The spiritual experience of gaining understanding through the writings of C.H. Spurgeon (including You may not realize it now, but you are at this moment in the love of God) and CS Lewis...that God speaks to us during everyday times, like riding to the zoo...led me to the Center, which is Christ. He is the source and destination of authentic spiritual experience.    

Spiritual experience, whether knock-down dramatic or surprisingly quiet, leads us to the main discovery, God and His revelation in Jesus Christ, the Son of God.
So, then,where is the common problem?

The common problem comes at focusing on our or others' spiritual experience, how "we" or "that other person" came to know Christ, what He did for "us" or "them" in that experience.

The context, the spiritual experience, shows the truth...Jesus Christ. The Person of Christ calls forth, from us, joy and praise!

Without worship, awe, praise, and trusting relationship with God...we have a problem of being stuck in "spiritual experience." There is more to see more clearly and there is more praise, honor, and yes, trusting obedience ahead, with Him. 

...God wills our good, and our good is to love Him (with that responsive love proper to creatures) and to love Him we must know Him: and if we know Him, we shall in fact fall on our faces. If we do not, that only shows that what we are trying to love is not yet God--though it may be the nearest approximation to God which our thought and fantasy can attain.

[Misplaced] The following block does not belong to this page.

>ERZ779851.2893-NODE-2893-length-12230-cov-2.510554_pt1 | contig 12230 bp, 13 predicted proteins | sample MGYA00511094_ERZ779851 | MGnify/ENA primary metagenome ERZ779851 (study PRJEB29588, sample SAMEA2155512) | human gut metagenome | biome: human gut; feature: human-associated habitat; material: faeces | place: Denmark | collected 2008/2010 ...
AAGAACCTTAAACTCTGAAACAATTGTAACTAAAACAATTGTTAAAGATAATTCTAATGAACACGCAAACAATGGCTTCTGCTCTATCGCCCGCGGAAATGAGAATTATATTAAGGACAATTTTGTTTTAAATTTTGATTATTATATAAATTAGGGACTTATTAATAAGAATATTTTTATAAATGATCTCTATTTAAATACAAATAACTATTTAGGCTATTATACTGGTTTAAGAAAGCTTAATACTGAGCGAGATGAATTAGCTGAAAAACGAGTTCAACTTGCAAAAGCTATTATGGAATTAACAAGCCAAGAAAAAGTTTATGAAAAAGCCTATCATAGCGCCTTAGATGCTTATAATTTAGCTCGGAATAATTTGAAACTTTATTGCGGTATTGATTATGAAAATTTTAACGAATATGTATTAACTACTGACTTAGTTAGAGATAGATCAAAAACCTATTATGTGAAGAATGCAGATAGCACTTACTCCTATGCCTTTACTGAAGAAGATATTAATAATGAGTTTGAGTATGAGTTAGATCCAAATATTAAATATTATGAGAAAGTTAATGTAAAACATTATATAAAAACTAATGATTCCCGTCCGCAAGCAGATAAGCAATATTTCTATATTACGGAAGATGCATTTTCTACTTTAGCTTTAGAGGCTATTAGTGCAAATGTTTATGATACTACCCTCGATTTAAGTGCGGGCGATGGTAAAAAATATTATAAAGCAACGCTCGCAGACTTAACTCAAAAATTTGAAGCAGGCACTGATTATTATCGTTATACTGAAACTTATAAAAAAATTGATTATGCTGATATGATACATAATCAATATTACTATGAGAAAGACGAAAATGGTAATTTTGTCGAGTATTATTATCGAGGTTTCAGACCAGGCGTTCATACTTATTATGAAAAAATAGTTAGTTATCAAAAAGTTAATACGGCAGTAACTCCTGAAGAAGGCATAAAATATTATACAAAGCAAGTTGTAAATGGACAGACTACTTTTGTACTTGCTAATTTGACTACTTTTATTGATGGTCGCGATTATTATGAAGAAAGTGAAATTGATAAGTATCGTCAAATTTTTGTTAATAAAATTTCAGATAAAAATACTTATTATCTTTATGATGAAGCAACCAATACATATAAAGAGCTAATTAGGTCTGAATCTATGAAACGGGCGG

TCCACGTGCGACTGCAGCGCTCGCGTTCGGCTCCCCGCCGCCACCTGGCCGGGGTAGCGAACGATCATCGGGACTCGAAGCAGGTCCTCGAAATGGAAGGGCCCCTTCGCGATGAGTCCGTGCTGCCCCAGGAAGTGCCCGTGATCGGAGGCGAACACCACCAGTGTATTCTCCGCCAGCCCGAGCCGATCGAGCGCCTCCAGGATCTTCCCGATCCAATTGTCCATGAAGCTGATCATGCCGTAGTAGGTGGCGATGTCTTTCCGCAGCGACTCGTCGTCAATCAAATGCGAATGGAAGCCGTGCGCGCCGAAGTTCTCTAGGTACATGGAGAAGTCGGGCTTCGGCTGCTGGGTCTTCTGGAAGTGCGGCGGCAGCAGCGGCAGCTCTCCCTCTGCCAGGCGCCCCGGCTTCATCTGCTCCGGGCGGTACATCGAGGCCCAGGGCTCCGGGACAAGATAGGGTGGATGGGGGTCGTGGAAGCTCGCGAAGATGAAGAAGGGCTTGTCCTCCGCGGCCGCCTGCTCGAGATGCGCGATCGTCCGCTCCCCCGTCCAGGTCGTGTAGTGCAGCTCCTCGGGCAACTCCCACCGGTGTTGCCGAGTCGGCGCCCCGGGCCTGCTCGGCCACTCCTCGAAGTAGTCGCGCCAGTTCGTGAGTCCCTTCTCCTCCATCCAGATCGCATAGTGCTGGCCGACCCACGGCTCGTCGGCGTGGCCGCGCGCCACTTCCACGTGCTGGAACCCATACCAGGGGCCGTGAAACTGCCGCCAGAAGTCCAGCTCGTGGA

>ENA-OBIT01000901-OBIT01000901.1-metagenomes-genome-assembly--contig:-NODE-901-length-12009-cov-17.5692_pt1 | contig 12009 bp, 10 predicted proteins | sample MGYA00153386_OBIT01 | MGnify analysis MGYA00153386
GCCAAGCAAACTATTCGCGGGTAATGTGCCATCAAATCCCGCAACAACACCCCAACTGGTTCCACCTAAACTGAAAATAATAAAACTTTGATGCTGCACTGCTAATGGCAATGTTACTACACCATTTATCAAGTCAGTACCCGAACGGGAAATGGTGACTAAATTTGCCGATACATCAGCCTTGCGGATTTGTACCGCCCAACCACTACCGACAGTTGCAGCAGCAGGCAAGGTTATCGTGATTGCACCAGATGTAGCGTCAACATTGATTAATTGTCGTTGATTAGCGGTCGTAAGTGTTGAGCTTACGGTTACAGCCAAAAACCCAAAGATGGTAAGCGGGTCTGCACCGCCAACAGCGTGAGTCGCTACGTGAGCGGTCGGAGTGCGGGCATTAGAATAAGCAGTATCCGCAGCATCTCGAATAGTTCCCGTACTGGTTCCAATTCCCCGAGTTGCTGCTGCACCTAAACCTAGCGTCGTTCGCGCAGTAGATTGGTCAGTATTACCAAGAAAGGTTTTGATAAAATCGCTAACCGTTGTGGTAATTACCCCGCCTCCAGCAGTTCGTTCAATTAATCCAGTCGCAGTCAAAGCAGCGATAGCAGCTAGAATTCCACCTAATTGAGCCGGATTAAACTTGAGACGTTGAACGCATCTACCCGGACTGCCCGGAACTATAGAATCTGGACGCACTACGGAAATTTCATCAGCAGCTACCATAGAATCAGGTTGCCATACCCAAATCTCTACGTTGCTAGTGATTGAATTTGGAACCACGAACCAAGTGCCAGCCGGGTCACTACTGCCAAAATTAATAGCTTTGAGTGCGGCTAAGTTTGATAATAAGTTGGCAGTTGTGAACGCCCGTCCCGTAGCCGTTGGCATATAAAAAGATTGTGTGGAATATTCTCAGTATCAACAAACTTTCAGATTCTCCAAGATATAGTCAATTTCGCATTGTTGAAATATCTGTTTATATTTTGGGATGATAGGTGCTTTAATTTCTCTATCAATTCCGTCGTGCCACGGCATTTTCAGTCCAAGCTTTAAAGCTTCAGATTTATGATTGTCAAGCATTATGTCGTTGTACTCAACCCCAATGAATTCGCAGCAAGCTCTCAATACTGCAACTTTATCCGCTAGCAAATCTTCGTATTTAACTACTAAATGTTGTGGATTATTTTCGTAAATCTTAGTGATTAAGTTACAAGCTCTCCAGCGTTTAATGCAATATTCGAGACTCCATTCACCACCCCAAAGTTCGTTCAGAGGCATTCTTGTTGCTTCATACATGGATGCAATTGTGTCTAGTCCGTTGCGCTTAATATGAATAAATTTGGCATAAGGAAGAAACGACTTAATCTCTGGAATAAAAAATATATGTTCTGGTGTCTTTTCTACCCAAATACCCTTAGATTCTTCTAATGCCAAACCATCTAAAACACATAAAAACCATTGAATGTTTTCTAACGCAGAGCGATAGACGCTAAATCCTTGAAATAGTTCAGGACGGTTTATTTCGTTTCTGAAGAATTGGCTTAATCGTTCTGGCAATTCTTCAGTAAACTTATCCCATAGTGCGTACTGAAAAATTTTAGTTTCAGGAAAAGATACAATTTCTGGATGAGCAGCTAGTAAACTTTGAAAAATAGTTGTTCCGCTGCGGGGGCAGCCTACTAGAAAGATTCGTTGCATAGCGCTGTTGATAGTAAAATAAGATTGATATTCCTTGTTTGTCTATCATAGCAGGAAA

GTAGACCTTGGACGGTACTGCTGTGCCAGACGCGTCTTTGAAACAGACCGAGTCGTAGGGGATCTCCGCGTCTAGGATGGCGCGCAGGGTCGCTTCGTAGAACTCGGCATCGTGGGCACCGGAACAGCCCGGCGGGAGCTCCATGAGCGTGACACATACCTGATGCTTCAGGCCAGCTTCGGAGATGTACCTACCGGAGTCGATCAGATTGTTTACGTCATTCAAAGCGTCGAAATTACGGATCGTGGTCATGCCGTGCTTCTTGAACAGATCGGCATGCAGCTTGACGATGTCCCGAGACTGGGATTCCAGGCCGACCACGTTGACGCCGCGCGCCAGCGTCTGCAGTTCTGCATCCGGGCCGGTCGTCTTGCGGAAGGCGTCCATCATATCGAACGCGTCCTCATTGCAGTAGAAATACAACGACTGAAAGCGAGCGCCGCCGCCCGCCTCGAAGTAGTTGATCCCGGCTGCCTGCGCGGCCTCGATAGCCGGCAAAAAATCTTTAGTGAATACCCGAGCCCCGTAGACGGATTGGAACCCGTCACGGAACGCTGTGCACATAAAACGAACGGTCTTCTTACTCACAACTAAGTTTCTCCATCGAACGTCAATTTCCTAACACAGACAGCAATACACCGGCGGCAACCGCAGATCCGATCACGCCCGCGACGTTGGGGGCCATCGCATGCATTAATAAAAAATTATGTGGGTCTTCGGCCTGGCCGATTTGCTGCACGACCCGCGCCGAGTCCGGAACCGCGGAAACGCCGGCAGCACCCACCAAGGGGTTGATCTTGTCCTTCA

God intends that we know Him beyond approximation and spares no love or pushing of us to get us there, as CSL wrote: to give us what we need, not what we now think we want.

On the best and worst days of our experience, God, through His Son, remains. He is far, far more than "spiritual experience." He is the Hope of the world, the Light of a darkening world, the Love above all loves, and the Comforter of all who mourn. 

Evil is as present today within people and the world as on the day when the perfect Son of God was crucified. We who trust the living, resurrected Christ mourn with those who mourn, who suffer and pray for the souls of all who experienced horrifying events. This includes the departed ones and their families, caught unawares in the early hours of yesterday morning in a an Aurora, Colorado, movie theater; this includes all who helped in the minutes and hours, even up to now, to come to the aid of those affected, and the family of the shooter. 

[Is there anything you would like to write or say to your friends or loved ones about your life and faith? I would want my loved ones to know that if ever some such evil (as the recent Colorado event) should end my life or injure me, not to let their thoughts dwell on the event or on imaginings about me in it; but to look to God, the Giver of Life, the God and Father of our Lord Jesus Christ, whom I worship from a grateful heart. I will be with Him in due time, in timeless eternity. The end of life in God's care is a beginning, and therefore gives reason to rejoice in Christ, even if the cause of the end, even death itself, might be very hard.]

Copyright (c)2012 Opinari Writers- Quotes in italics, above, are from the book The Problem of Pain as they appear in 21 July reading, "Reflection of the Divine Life," in a book of selections called A Year with C.S. Lewis (HarperOne press).